Discoverers of Blackbeard's flagship sue state for $8M
Posted July 27, 2015 11:13 a.m. EDT
Updated July 27, 2015 5:20 p.m. EDT
Raleigh, N.C. — The company that discovered the wreck of the pirate Blackbeard's flagship filed an $8.2 million lawsuit against the state in Superior Court on Monday morning, alleging North Carolina officials breached their contract with the company over the site.
Under a salvage permit from the state, Florida-based Intersal Inc. found the Queen Anne's Revenge in 1996 about a mile off the coast of Atlantic Beach. In several agreements with the state since then, the company gave up rights to treasure and artifacts in exchange for shared rights to photos and video, potential artifact tours and proceeds from replica sales.
The lawsuit filed in Wake County Superior Court accuses the state of violating several parts of those agreements, including improperly displaying thousands of images from the Queen Anne's Revenge site and not including the company in plans for commercial video opportunities. It also says state officials have been dragging their feet over the operations of a business panel, which would determine how the two parties might share potential revenue.
"We feel like we've been good faith partners from beginning to end," Intersal Board Chair John Masters said in a phone interview Monday. "We've gone above and beyond to follow the rules, and we don't feel like we've gotten the same courtesy back."
Masters said his company, which he took over following the death of his father Phil in 2007, spent "a considerable amount of money" finding the QAR with the idea that replica and media rights would bring some return.
"Like it or not, this process is costing us money and we feel like we've done it in good faith," Masters said. "Intersal is committed to protecting its rights"
Aside from conduct over the Revenge site, Intersal says in the filing that state officials have demonstrated "a pattern of obstruction, delay and failure" during the renewal process for the salvager's permit to hunt for El Salvador, a 1700s-era Spanish treasure ship believed to have gone down in an area near Cape Lookout.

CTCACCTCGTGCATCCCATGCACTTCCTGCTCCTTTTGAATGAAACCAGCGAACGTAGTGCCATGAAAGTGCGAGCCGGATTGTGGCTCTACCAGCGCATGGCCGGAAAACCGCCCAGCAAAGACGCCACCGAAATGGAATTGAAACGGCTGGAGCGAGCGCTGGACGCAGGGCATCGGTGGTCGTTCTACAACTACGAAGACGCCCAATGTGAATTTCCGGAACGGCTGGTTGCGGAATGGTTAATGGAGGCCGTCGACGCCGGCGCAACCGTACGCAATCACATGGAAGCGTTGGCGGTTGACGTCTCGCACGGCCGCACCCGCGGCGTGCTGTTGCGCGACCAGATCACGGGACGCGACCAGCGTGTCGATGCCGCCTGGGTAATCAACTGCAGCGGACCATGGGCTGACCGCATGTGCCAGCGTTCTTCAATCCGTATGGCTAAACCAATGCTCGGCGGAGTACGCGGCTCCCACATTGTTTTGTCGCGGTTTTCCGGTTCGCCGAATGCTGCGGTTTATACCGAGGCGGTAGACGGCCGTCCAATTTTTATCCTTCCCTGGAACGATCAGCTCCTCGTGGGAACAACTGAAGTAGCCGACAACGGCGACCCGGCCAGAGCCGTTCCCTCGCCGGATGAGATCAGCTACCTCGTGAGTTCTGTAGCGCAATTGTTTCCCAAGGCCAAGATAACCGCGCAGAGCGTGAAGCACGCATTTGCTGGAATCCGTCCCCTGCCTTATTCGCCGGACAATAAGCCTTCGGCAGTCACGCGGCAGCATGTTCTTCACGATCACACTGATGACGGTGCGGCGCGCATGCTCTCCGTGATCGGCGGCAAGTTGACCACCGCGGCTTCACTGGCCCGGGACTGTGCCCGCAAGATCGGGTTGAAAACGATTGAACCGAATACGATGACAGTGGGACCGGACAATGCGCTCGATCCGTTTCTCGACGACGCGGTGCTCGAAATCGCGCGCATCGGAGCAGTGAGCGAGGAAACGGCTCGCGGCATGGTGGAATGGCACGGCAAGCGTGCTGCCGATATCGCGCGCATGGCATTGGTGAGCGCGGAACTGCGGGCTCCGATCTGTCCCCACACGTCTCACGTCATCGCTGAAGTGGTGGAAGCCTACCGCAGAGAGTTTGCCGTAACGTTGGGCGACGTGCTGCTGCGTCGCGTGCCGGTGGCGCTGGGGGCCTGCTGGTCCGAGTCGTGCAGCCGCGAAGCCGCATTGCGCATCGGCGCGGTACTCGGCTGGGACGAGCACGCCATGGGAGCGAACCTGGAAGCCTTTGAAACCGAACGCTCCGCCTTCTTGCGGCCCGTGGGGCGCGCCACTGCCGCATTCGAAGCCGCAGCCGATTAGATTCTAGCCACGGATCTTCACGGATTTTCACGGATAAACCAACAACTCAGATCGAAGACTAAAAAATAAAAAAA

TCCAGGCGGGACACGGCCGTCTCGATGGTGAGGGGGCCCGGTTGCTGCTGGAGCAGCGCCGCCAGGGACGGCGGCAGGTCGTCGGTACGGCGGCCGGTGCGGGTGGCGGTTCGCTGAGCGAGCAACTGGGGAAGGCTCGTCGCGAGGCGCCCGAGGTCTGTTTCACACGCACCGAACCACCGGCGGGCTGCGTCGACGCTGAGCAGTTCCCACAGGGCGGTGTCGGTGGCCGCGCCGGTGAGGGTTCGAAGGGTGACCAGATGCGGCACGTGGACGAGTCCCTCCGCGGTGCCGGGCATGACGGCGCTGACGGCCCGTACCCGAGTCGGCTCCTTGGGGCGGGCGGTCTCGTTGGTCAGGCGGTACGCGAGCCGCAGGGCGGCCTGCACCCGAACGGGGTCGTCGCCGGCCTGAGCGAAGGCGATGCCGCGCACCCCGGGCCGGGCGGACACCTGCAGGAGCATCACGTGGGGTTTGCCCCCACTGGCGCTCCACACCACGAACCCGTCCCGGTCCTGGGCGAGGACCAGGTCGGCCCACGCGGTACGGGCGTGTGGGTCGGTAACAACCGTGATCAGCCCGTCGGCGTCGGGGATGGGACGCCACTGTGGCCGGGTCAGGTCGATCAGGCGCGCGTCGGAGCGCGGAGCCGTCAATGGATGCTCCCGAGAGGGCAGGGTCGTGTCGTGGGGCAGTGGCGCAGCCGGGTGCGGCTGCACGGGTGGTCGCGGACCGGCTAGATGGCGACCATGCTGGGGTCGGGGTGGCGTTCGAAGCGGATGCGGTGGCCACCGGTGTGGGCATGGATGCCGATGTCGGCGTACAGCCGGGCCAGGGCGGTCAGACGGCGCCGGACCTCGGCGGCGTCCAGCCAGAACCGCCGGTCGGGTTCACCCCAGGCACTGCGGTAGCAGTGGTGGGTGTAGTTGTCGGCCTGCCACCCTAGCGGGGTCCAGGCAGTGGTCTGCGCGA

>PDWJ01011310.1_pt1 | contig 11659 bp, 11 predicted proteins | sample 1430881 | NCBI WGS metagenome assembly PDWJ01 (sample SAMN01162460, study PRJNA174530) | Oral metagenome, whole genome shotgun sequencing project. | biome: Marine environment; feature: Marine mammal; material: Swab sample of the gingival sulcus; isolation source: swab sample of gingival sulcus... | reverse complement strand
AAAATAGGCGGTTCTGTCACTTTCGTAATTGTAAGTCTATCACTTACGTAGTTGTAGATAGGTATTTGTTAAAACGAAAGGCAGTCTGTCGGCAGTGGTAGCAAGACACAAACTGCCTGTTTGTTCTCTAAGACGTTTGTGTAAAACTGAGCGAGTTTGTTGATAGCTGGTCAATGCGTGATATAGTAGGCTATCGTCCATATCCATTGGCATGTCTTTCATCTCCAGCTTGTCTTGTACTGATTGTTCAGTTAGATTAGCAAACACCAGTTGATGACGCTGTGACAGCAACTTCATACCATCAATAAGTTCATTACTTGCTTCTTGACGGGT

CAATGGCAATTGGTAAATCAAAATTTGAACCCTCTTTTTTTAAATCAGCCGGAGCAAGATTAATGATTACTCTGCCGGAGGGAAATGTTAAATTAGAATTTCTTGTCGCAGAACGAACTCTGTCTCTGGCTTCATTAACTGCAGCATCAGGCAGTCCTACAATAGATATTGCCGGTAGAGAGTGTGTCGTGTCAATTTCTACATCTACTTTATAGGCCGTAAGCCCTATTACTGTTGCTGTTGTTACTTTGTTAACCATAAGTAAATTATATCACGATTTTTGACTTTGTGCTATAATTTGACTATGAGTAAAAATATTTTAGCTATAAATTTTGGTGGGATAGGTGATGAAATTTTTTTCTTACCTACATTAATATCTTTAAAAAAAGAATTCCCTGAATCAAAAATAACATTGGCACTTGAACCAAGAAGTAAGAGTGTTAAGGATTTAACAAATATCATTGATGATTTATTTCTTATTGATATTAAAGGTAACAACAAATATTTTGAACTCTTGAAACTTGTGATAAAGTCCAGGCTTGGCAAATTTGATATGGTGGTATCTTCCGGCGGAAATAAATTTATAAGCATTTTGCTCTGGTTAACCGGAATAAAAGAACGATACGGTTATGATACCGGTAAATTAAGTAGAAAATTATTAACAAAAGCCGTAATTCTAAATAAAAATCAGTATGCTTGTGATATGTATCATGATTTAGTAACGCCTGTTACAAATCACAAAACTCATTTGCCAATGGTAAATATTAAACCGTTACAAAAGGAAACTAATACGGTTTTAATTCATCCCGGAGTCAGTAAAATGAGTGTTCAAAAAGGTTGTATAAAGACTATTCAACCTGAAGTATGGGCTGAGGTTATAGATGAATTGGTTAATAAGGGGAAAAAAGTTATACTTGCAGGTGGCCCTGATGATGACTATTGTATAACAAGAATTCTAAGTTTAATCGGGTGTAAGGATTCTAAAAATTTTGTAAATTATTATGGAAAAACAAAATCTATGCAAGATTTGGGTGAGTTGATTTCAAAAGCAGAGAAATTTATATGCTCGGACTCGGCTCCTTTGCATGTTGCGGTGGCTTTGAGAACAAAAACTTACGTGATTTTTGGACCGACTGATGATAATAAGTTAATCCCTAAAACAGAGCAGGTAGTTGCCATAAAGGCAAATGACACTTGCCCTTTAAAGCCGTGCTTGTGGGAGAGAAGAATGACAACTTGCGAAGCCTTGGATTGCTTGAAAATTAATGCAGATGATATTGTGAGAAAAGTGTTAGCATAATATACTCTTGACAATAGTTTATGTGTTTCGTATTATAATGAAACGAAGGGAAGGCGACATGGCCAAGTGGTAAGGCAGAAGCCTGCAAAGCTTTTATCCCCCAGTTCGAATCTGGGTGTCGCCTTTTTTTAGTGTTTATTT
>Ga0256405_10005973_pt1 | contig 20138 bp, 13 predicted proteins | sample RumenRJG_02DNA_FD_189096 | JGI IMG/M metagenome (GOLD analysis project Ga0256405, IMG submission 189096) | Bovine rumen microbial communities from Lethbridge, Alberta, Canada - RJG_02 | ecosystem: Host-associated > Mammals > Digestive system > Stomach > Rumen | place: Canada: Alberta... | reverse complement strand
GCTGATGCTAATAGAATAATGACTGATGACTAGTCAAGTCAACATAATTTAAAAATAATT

The Department of Cultural Resources would not make anyone available for an interview Monday, instead providing a written statement.
"The many treasures entrusted to the North Carolina Department of Cultural Resources are owned by the people of this state," DCR spokesperson Cary Cox wrote. "The Department acknowledges Intersal Inc. and Mike Daniel’s discovery of Blackbeard’s shipwrecked flagship, the Queen Anne’s Revenge, off the North Carolina coast in 1996, but denies any breach of contract occurred."
Intersal calculated the $8,187,000 lawsuit based on the improper use of more than 2,000 photos of the Revenge site and more than three hours of video.
"We believe that amount will go up once we get to discovery," Masters said.
It’s the second time the company has sued the state. In May, Intersal dropped a $14 million suit against Cultural Resources filed in the Office of Administrative Hearings, saying it would bring the case to federal court instead.
Intersal executives say a federal filing may still be a possibility.
"Intersal does have intellectual property and rights involved in this project and we feel like our rights have been violated," Masters said. "We are going to do whatever we need to do to protect our rights and our interest and our intellectual property."